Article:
After returning the money that had been hoarded in the public treasury, he took back the ‎money that the Umayyads had accumulated for themselves unjustly and he also stopped the ‎public cursing of Imam ‘Ali, which had been turned in to a religious tradition by that time. ‎Fadak was also returned to the Bani Hashim and the prohibition of recording the prophetic ‎traditions was lifted (it is perhaps for this reason that Imam al-Baqir called him the noble one ‎from the Banu Umayyad). Due to all of these reforms, his rule did not last more than two ‎years.‎

Yazid ibn ‘Abd al-Malik

After the death of ‘Umar ibn ‘Abd al-‎‘‎Aziz, Yazid ibn ‘Abd al-Malik succeeded the caliphate. ‎Yazid was a pleasure seeking, sensual, and reckless individual who was not concerned with ‎the religious or ethical precepts of Islam. The period of his rule is counted as being one of ‎the darkest periods during the rule of the Umayyads; in addition, nothing of importance ‎came about during his caliphate.‎

ibn Qutaybah Daynawari has written: ‘Initially, Yazid was liked by the Quraysh (due to his ‎deceitful behavior which caused them to think of him as a worthy person). If he had ‎behaved in the same manner as ‘Umar ibn ‘Abd al-‎‘‎Aziz, then the people would have similarly ‎accepted and welcomed him. Unfortunately, he acted in a manner contrary to what was ‎expected when he reached the reins of power; in essence, he continued the behavior of his ‎brother Walid. His behavior soon raised a wave of hatred from the Muslims against him; this ‎went on to the point that the people decided to depose him from the caliphate. Yazid paid ‎so little attention to the rights and wishes of the people that even a group of the Quraysh ‎and a number of the Umayyads protested against his actions.‎

Instead of responding to the criticism of the people and changing his ways, he only ‎increased the harshness of his government’s actions against the people; he ended up ‎accusing a group of the Qurayshi notables and elders of upsetting the public order, rebellion, ‎and of planning a coup. He ordered his uncle Muhammad ibn Marwan to arrest them and ‎place them in prison. This group ended up imprisoned for a period of two years, until ibn ‎Marwan had them killed through the use of poison.‎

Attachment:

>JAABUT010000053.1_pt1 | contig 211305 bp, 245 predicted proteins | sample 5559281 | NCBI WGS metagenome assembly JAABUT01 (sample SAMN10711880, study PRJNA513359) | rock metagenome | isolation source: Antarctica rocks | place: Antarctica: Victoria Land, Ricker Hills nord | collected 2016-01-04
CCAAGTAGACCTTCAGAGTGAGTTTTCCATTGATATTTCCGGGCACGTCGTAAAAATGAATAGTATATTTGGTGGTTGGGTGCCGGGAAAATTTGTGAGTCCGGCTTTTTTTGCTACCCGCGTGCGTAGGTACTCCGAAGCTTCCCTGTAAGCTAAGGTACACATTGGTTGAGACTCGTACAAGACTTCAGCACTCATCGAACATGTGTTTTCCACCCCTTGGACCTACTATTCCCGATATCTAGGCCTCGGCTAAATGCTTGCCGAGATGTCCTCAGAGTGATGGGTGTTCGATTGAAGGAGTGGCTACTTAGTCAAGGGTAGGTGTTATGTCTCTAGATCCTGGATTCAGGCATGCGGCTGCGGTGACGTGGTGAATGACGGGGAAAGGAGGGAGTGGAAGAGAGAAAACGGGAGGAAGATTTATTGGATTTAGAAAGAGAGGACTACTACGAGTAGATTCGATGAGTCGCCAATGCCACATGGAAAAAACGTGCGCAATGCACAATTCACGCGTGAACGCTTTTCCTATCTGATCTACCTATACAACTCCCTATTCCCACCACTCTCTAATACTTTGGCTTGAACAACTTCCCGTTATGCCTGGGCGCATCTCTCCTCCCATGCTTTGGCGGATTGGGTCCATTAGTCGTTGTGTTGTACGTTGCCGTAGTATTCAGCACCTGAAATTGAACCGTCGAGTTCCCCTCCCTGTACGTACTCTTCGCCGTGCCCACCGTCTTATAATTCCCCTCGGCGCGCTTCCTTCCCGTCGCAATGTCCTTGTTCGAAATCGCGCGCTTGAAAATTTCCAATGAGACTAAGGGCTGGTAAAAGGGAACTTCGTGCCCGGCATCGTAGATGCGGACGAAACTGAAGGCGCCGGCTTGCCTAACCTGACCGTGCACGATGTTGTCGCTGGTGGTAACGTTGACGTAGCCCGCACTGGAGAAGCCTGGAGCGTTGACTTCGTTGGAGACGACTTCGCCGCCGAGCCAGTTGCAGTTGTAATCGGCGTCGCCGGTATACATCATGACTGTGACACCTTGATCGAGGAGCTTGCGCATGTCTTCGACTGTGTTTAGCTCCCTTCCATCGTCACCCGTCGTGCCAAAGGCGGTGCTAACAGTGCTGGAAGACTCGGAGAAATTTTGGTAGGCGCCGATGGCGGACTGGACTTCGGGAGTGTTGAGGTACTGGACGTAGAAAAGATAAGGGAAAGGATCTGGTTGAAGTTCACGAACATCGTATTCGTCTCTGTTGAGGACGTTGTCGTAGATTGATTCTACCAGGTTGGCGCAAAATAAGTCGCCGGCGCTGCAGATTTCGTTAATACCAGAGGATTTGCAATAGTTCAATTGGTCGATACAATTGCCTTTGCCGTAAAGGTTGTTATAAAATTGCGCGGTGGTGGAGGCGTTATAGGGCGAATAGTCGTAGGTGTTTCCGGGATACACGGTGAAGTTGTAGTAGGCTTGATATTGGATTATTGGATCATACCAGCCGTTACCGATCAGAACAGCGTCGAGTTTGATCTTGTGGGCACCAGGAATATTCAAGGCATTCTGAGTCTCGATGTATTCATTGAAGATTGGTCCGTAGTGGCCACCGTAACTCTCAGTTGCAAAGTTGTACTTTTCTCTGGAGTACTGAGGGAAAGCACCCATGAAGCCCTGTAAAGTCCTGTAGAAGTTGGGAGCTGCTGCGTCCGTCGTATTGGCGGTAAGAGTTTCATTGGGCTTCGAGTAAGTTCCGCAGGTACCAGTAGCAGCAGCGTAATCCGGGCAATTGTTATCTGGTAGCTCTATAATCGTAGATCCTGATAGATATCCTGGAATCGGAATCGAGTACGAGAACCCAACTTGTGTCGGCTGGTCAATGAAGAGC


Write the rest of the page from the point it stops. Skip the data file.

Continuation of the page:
In addition to this group, Yazid arrested another group from the notables of the Quraysh ‎‎(thirty individuals), and after fining them a great deal, he confiscated their possessions, ‎wealth, and real estate. They were subject to torture and exiled to various points of Syria ‎and other areas, and they lived in poverty and indigence. Yazid did not suffice with even ‎these actions; he ordered that all the people who had any contact with them were to be ‎hung on the charge of collaboration with rebels and anti-governmental forces.‎

The early Umayyad caliphs would fill their times of leisure with hearing news of war, stories ‎of brave acts of the past Arabs, and verses of poetry. During the time of the Umayyads ‎‎(such as Yazid ibn ‘Abd al-Malik), these things were replaced with singing, dancing, and ‎various types of gambling.‎

Hisham ibn ‘Abd al-Malik